• Best practices for email content management
  • Powerful, easy-to-use tips for effective email policies that stick without forcing you to "use the stick"
  • Critical tools all administrators can leverage to dramatically reduce internal email security, legal risks, and virus damage
  • Common Email Content Management issues all Exchange managers and administrators are facing
To sign up, visit this link:

PS: Don't miss this last seminar of the summer. Seating is limited to this interactive webinar, make sure you get in. We hope to "see" you there!

Run A Financial Institution? Are you GLBA-compliant yet?

Do you have steps already in place to make your Organization GLBA-compliant (Gramm-Leach-Bliley Act)? The links below discuss the critical role of an Information Security Policy as a foundation upon which to build a GLBA-compliant information privacy practice, and how PentaSafe?s VigilEnt Policy Center can be used to considerably reduce the time and effort normally necessary to build such a policy.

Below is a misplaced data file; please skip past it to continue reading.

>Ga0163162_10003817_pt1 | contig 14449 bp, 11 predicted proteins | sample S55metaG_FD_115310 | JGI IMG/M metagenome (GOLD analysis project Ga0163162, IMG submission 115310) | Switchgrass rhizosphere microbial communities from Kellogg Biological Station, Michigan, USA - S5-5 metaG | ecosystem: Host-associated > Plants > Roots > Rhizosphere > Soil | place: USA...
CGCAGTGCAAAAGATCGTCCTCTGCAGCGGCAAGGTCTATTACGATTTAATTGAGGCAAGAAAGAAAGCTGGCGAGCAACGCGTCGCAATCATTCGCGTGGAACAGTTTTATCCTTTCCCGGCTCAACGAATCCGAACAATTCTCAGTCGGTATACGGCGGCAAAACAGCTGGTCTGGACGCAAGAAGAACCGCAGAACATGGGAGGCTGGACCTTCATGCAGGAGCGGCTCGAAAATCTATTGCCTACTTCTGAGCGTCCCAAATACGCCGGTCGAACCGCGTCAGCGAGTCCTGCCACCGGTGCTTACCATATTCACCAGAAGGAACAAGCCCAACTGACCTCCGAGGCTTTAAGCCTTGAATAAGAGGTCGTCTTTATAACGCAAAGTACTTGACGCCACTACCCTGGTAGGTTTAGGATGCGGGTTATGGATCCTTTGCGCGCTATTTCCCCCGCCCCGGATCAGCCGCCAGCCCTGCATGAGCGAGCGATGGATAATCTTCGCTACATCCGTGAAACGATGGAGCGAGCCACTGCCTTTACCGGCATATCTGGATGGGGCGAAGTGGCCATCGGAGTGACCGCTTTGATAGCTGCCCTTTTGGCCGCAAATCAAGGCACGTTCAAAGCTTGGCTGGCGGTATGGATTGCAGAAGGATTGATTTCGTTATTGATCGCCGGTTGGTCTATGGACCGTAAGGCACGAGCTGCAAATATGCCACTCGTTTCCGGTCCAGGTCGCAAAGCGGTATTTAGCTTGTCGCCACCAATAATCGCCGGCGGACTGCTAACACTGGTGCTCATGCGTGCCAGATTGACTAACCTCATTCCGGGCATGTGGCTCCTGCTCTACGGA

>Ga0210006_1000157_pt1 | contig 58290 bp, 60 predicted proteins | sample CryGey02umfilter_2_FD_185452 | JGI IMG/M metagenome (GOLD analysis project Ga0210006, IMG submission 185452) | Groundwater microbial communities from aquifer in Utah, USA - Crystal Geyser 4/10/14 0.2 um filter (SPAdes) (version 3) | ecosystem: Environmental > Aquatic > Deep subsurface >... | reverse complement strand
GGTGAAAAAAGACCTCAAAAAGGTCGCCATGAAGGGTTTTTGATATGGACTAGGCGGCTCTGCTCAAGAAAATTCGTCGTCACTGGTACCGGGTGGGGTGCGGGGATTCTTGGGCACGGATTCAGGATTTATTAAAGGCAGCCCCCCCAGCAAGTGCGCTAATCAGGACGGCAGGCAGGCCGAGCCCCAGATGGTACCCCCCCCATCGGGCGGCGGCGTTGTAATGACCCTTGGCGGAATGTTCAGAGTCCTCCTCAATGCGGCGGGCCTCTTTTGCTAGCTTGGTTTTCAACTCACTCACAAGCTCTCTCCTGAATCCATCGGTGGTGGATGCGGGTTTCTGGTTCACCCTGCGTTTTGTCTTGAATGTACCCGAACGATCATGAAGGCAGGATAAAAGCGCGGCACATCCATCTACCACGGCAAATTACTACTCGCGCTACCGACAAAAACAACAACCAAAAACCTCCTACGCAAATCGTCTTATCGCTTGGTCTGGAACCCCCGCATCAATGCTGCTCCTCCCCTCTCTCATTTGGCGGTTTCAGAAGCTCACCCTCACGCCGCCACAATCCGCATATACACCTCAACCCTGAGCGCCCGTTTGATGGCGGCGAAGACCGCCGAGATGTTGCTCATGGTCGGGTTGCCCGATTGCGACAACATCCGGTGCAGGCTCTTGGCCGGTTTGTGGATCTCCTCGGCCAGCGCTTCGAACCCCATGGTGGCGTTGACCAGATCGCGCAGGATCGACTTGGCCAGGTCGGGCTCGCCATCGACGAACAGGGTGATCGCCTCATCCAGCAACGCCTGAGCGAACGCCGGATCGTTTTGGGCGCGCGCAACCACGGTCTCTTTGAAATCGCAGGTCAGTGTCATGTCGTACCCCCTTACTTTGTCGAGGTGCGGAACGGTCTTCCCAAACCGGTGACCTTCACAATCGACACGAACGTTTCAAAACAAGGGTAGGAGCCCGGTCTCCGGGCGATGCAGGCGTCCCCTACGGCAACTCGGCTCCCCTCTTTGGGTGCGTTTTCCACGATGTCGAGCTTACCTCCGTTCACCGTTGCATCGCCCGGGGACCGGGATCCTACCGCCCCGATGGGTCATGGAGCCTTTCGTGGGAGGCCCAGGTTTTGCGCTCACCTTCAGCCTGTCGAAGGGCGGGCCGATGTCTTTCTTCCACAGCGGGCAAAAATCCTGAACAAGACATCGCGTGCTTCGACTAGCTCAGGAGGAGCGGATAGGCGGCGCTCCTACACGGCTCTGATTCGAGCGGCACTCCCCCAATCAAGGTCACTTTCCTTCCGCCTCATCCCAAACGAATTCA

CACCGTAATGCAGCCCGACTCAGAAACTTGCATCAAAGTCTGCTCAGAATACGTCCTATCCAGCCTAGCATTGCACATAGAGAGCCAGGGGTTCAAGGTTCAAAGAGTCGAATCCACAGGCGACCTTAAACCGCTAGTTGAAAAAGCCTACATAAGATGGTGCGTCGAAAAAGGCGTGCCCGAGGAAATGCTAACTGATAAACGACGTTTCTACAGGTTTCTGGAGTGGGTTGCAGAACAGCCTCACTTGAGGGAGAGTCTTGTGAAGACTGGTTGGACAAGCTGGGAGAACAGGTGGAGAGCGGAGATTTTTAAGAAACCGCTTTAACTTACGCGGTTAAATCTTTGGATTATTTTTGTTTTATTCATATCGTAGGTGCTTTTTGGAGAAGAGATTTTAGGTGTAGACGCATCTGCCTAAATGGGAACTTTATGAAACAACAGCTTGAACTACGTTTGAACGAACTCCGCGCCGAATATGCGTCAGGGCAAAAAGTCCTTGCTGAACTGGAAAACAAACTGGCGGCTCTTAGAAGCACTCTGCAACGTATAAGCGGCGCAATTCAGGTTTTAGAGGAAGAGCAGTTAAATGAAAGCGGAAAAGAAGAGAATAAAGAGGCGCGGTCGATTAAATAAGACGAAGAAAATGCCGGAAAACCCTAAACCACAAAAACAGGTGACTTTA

Chief Strategy Offer Loves iHateSpam

I must say that I have been searching for a tool for years that would deal with spam as well as your product. I maintain multiple email accounts and the level of spam had reached a point where I was receiving 5+ pieces of junk for every business related email. This is the first product that actually allowed me to remove 99% of the junk without removing ANY of my real messages on an Outlook/MS Exchange platform. I have already started recommending this product to my friends and staff. Finally! An Exchange/Outlook client based spam removing app that works as advertised. Feel free to use me as a reference. I can't recommend your product enough.

Mark Spaeth
Chief Strategy Officer
Technium, Inc.

Here is a link to a positive press review of iHateSpam with other anti-spam tools:

And here is the link where you can get your copy of iHateSpam

How Many Security Incidents This Year? Dang!

Through June, 2002 a whopping 43,136 security incidents have been reported. If you compare that to 2001, 52,658 were reported for the entire YEAR. And as you probably know, the most common point of entry is exploitation of known operating system vulnerabilities. So it is really time to scan and patch your Web-, FTP-, Mail- and DNS servers, your firewalls, IDS systems, switchers and routers for well over a 1,000 known holes. Secure your critical assets and do not become a statistic. Overall spending on security software grew 18 percent from 2000 to 2001, according to IDC, and is likely to continue growing in the next five years. Here are the best-of-breed scanner and patching tools: